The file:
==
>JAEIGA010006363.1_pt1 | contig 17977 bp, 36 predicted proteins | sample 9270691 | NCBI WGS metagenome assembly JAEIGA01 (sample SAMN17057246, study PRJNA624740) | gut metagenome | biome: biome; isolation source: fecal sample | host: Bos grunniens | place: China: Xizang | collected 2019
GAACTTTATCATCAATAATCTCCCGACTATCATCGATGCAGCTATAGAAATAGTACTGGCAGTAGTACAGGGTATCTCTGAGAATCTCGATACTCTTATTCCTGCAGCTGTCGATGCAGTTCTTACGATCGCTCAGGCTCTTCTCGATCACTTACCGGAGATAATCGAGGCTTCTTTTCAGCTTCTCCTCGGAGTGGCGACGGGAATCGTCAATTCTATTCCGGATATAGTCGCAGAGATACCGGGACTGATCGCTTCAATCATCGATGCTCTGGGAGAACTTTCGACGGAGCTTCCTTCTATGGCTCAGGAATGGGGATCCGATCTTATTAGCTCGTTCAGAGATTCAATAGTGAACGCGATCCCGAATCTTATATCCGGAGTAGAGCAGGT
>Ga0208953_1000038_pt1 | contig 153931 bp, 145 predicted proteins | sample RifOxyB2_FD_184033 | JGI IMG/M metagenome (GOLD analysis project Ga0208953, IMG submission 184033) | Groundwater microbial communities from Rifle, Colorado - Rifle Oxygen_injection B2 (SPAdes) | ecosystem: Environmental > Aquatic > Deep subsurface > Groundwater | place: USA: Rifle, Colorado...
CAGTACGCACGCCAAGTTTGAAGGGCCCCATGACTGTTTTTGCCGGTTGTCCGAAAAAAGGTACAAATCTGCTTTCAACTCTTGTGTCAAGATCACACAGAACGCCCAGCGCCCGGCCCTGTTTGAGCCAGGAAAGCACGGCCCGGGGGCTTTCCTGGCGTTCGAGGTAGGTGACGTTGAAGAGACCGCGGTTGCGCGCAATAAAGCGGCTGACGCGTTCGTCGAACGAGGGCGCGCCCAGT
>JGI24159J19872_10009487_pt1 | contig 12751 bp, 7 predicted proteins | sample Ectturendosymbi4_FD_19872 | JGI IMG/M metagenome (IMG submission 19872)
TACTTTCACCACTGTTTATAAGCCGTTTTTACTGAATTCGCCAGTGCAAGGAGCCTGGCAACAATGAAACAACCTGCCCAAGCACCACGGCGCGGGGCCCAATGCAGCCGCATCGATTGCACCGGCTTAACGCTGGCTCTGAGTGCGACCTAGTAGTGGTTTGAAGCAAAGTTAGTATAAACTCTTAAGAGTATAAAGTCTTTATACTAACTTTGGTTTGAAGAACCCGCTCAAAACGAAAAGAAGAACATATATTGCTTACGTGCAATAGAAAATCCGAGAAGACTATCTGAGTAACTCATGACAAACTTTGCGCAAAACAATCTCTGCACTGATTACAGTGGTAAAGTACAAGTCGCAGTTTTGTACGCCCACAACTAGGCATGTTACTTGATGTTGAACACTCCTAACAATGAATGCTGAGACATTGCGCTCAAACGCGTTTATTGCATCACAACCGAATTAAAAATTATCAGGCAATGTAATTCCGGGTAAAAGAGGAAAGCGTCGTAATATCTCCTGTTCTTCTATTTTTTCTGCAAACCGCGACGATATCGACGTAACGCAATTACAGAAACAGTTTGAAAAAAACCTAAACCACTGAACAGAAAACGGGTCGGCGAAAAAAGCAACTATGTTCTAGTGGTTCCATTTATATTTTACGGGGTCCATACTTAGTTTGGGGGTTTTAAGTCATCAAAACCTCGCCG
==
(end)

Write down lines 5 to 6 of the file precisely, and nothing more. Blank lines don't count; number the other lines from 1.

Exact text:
>JGI24159J19872_10009487_pt1 | contig 12751 bp, 7 predicted proteins | sample Ectturendosymbi4_FD_19872 | JGI IMG/M metagenome (IMG submission 19872)
TACTTTCACCACTGTTTATAAGCCGTTTTTACTGAATTCGCCAGTGCAAGGAGCCTGGCAACAATGAAACAACCTGCCCAAGCACCACGGCGCGGGGCCCAATGCAGCCGCATCGATTGCACCGGCTTAACGCTGGCTCTGAGTGCGACCTAGTAGTGGTTTGAAGCAAAGTTAGTATAAACTCTTAAGAGTATAAAGTCTTTATACTAACTTTGGTTTGAAGAACCCGCTCAAAACGAAAAGAAGAACATATATTGCTTACGTGCAATAGAAAATCCGAGAAGACTATCTGAGTAACTCATGACAAACTTTGCGCAAAACAATCTCTGCACTGATTACAGTGGTAAAGTACAAGTCGCAGTTTTGTACGCCCACAACTAGGCATGTTACTTGATGTTGAACACTCCTAACAATGAATGCTGAGACATTGCGCTCAAACGCGTTTATTGCATCACAACCGAATTAAAAATTATCAGGCAATGTAATTCCGGGTAAAAGAGGAAAGCGTCGTAATATCTCCTGTTCTTCTATTTTTTCTGCAAACCGCGACGATATCGACGTAACGCAATTACAGAAACAGTTTGAAAAAAACCTAAACCACTGAACAGAAAACGGGTCGGCGAAAAAAGCAACTATGTTCTAGTGGTTCCATTTATATTTTACGGGGTCCATACTTAGTTTGGGGGTTTTAAGTCATCAAAACCTCGCCG